Isn’t it interesting that the word used for more intense commitment, “bren,” refers to a burning desire, and Nadav and Avihu were burned by a fire as a result of their spiritual desires. 

Recently, the world has been made aware of two very different manifestations of this “bren.” 

First there is this tweet of a young girl defying the Russian crackdown against any opposition to its invasion of Ukraine.

What courage! What passion and “bren” to do the right thing.  And there are countless other examples of this, like housewivesxfbren and grandmothers taking up arms against Russia. I saw another tweet this week from a young woman who said she did not expect to live much longer as she attempted to resist the take over of Mariupol. These people, willing to die -  in the exercise of their passion  - truly inspire.

On a different scale, yet inspiring nonetheless, was the commemoration of the life of Rabbi Chaim Kanievsky after his death last week. Rabbi Kanievsky was a man who was completely dedicated to his passion - Torah study. 

Born in 1928, he studied Torah eighteen hours a day for his entire life. That amounts to approximately 538,000 hours of Torah study, far exceeding the 10,000 hours it is said someone needs to master a skill or acquire mastery over a particular knowledge base, an idea popularized by Malcolm Gladwell.

Even if our passion is not Torah study, who is not moved and inspired by a person who is so committed to something that they do it for eighteen hours a day for 84 years? In the process, Rabbi Kanievsky became one of the leading religious authorities in the world, even though he held no official position. It is said that between 800,000 and 1 million people attended his funeral in Israel. He too lived his passion and showed the world what commitment to an ideal can yield.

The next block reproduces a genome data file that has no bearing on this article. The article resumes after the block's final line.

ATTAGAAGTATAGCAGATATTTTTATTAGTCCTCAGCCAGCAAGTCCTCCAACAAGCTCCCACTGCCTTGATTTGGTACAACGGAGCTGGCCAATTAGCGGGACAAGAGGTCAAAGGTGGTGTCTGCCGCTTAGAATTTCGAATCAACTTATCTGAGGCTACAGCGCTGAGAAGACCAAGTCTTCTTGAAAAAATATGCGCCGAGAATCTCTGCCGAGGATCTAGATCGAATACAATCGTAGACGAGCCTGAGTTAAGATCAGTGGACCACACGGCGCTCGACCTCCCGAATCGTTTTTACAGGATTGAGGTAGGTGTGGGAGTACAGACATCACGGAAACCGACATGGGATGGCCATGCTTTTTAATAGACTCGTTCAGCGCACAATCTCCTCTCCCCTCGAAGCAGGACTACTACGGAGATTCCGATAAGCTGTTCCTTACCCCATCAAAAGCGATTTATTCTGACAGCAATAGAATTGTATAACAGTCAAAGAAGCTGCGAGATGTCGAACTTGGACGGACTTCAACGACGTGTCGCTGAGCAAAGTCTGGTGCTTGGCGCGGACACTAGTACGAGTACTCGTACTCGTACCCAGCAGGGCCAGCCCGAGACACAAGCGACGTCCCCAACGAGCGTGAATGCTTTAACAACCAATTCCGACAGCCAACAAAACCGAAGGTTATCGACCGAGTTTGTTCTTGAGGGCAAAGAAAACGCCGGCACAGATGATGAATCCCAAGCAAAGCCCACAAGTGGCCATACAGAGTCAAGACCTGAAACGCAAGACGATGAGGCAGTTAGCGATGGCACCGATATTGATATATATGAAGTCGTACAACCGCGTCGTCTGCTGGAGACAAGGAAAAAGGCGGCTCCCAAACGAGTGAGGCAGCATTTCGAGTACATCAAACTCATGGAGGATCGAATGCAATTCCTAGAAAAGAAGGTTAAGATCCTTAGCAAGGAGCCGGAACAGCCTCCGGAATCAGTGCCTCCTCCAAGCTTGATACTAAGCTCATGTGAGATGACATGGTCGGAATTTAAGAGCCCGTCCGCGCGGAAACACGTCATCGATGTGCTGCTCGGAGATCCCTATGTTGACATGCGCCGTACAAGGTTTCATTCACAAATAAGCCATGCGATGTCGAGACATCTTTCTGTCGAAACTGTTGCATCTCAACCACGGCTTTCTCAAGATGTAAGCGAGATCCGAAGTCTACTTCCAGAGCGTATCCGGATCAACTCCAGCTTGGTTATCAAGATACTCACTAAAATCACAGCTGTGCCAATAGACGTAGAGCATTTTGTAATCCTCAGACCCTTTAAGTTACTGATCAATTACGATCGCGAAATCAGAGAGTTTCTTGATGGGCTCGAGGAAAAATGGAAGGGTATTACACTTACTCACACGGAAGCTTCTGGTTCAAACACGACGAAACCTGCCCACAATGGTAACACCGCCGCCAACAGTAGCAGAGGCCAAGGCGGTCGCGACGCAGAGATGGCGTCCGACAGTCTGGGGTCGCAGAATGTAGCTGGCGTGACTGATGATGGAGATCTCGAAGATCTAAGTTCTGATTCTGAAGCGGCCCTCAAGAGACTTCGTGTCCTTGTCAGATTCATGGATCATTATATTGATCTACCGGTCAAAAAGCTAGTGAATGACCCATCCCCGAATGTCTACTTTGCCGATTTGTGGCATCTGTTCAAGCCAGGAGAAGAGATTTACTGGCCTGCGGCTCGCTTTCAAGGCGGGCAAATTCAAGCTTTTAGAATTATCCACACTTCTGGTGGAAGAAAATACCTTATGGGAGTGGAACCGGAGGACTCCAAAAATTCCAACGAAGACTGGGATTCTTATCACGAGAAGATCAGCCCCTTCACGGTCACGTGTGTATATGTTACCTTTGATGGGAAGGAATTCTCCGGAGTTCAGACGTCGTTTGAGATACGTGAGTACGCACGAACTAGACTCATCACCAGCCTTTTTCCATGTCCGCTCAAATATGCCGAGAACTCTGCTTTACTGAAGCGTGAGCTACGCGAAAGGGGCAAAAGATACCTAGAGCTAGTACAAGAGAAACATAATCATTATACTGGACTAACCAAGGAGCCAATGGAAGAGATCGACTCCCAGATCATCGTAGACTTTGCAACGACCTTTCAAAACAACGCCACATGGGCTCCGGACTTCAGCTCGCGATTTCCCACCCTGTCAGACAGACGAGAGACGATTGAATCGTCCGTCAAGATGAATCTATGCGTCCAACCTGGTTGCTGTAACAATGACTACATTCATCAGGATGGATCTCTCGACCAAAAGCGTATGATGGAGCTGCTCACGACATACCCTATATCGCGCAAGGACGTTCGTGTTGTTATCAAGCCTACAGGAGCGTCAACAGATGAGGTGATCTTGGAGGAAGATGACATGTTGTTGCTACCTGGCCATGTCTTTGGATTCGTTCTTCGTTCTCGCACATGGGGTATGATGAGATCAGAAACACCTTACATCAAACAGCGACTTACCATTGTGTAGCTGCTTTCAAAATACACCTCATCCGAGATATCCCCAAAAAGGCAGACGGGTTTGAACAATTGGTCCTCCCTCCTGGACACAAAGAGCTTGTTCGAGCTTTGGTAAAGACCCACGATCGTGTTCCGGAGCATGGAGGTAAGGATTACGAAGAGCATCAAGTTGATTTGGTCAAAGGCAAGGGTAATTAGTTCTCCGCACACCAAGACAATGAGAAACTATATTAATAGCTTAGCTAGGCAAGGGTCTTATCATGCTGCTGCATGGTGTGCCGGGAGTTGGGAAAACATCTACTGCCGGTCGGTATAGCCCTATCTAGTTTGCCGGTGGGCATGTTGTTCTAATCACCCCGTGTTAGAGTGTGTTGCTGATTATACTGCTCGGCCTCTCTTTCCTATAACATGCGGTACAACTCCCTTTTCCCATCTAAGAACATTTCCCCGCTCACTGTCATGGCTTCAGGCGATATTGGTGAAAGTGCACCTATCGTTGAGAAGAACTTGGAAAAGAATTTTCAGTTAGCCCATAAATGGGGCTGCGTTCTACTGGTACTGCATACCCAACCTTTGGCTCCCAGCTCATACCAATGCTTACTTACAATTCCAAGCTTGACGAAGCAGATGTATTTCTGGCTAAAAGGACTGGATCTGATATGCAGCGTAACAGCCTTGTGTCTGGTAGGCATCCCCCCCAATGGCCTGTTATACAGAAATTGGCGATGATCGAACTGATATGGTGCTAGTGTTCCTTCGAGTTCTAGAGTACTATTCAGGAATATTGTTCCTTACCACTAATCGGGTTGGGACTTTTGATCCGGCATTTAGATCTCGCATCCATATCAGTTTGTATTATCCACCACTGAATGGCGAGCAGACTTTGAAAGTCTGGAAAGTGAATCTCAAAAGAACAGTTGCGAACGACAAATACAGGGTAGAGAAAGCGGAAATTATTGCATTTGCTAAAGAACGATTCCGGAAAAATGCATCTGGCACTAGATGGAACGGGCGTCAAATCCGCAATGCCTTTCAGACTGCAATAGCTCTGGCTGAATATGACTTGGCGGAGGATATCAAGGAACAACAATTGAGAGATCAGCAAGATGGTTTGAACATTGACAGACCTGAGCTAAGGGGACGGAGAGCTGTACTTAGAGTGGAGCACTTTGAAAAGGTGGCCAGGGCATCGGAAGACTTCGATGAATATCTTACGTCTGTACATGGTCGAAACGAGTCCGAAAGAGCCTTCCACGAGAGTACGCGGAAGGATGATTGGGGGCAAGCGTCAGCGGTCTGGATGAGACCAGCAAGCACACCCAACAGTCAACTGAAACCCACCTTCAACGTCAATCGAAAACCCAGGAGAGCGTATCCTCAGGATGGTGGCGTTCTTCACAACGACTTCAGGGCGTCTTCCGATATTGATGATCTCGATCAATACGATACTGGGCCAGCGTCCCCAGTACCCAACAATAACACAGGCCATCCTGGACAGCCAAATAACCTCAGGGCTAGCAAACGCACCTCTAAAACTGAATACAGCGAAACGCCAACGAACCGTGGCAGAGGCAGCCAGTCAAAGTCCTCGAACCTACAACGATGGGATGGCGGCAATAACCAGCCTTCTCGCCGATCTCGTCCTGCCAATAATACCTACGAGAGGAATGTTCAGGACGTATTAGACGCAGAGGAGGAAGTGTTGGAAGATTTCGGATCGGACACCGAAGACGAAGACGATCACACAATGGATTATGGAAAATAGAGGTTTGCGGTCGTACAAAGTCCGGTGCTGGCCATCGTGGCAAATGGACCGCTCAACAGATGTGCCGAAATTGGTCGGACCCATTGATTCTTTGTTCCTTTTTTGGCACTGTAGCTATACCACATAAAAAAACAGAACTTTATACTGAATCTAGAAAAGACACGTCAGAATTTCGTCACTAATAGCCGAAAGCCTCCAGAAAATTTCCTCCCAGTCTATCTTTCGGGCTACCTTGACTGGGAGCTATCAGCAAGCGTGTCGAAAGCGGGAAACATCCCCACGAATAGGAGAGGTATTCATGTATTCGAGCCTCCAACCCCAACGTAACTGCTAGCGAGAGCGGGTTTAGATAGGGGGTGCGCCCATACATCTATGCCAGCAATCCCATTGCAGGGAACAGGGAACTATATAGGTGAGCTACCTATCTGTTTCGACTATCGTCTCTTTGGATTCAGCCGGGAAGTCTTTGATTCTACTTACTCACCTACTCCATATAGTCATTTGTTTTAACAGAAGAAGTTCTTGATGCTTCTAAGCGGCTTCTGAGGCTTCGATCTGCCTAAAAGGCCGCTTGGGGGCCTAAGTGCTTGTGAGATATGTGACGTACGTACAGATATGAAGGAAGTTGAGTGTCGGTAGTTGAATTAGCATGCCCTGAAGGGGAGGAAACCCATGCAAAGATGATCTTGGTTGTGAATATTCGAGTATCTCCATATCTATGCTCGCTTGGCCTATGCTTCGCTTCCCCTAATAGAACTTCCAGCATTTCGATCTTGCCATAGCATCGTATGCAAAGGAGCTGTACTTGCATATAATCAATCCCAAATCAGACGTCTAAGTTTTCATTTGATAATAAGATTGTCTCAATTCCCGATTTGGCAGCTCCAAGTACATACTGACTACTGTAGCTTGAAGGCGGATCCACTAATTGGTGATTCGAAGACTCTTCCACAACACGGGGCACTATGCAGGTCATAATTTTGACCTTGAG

These stories inspire me to be more committed to the important things in my life - to spend more time with my family, more time studying Torah, more time doing acts of Chessed / Kindness for others. 

Olga Misik (the girl in the tweet above) reminds me that there are things really worth fighting for. She reminds me of the great story I heard from my teacher, Rabbi J. J. Schacter, about a man who died and is escorted to the place of heavenly judgment.  God welcomes this individual and asks: “where are your scars?” The person is confused. “What do you mean, where are my scars? Why should I have scars? To which God replied:  “Well...Wasn’t there anything worth fighting for?”

When the death-defying Frenchman Philippe Petit was asked, "Why did you do it?" he answered, "There is no why... Life should be lived on the edge. You have to exercise rebellion: to refuse to tape yourself to rules, to refuse your own success, to refuse to repeat yourself, to see every day, every year, every idea as a true challenge — and then you are going to live your life on a tightrope." Imagine finding a way to fill the structures of our lives with passion and fire.

Rabbi Barry Gelman is the Director of the Bobbi & Vic Samuels Center for Jewish Living and Learning (CJLL). Rabbi Gelman teaches a number of classes at the Evelyn Rubenstein JCC and is working on injecting Jewish content to existing programs as well as developing new programs to highlight the beauty and relevance of